Last years 10th anniversary of the Sept. 11, 2001, attacks on the United States by al-Qaida terrorists attracted an extra measure of attention, as was to be expected. But remembering that awful day, that day of eternal infamy, and honoring the roughly 3,000 victims of attacks in New York City, Washington and Pennsylvania, is something the citizens of America must do on every anniversary, whether it ends in a zero or not. We owe the victims and their families that much. To not let that memory fade. Ever.
Today, there will be memorials in Washington and New York, and yes, theres a monument in southwestern Pennsylvania to the passengers of a flight bound for the U.S. Capitol but thwarted by those on board who fought with the hijackers to take it down. At all these places, words will be spoken and wreaths arranged and families of victims honored along with the victims themselves.
And though this is not an anniversary ending in a round number, it has a powerful ability to stir clear memories of that day, the blue skies in the nations greatest city, the charred hole in the Pentagon, the wreckage in that field. And we remember as well the killing in the early morning of May 2, 2011, of the attacks mastermind, Osama bin Laden, who might have wished martyrdom but instead is held by most as a symbol of evil and hate.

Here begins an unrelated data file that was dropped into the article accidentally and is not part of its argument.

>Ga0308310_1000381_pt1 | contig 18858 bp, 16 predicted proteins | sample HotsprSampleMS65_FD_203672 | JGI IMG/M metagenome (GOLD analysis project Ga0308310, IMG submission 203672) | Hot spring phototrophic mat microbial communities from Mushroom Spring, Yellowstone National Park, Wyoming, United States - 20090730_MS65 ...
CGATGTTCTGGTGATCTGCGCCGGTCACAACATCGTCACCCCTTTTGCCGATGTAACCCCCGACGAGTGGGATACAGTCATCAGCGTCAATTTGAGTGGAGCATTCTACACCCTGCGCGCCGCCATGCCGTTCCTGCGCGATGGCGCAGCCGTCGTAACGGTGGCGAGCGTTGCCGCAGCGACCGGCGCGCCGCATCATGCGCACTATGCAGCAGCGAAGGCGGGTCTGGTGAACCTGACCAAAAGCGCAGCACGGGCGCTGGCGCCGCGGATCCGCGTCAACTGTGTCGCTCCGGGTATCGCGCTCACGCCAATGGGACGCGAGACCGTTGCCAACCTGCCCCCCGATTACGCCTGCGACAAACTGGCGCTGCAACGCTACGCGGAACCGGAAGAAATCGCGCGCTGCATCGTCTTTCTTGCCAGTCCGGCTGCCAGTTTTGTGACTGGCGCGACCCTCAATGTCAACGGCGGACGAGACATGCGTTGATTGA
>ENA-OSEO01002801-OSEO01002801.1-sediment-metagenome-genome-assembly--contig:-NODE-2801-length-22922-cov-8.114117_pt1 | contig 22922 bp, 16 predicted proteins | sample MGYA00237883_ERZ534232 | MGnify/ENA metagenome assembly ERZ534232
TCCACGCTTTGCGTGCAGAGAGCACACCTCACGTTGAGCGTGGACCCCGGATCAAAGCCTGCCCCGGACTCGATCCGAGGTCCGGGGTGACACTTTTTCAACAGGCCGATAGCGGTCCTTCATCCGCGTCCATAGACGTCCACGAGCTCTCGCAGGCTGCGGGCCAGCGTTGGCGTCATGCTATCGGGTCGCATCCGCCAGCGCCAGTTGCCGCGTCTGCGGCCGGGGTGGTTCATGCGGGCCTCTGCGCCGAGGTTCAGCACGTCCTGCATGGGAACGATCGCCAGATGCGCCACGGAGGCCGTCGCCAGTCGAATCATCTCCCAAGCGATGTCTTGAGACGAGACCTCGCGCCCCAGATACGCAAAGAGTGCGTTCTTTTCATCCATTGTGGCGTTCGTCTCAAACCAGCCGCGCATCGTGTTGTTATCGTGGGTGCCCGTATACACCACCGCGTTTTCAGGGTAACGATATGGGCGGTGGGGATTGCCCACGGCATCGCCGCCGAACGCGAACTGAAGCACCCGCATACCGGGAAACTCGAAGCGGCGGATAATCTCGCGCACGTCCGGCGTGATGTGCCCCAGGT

He is gone, along with most of his lieutenants, although there remain pockets of al-Qaida in the world, and the Taliban Islamic fundamentalist group is trying to regain absolute control in Afghanistan against an embattled government supported by the United States whose combat role in that country is winding down.
Americans who had little knowledge of radical Islamic terrorism or its leaders before 9/11 now have a full vocabulary of names and terms. They are more familiar with the violence that Taliban leaders and their troops commit against their fellow citizens, especially women, who are singled out for incredible oppression and physical abuse.
All because of 9/11, people once unknown are known. Because of 9/11, we are aware that terrorism is likely to be a sustained threat, even without the backing of bin Ladens inherited fortune and the leadership of bin Laden himself.
After Sept. 11, 2001, everything changed. Air travel in the United States and elsewhere became more onerous because of intensified security checks. Border crossings, likewise.
This is the anniversary of a day about which well remember details. This day in the Triangle, for example, is supposed to be much the same as it was in 2001, sunny and bright and very typical of late summer. The same is true of New York City, where it will be in the mid-70s and clear. In lower Manhattan where the World Trade Center towers used to stand, thousands will remember the towers, framed by a blue sky that day, as people were going to work a little before 9 a.m.
And theyll recall in detail the sight of those two airliners, crashing one by one into the twin towers. First there was disbelief, then terror, then anguish as the dust started to dull that bright sky. Then came the months of aftermath, searching the site for remains. The memories linger of President George W. Bush standing with a fireman atop the rubble, of then-Mayor Rudy Giuliani walking the streets with his protective mask.
Yes, eleven years later the memories are clear. They should be. They must remain forever so.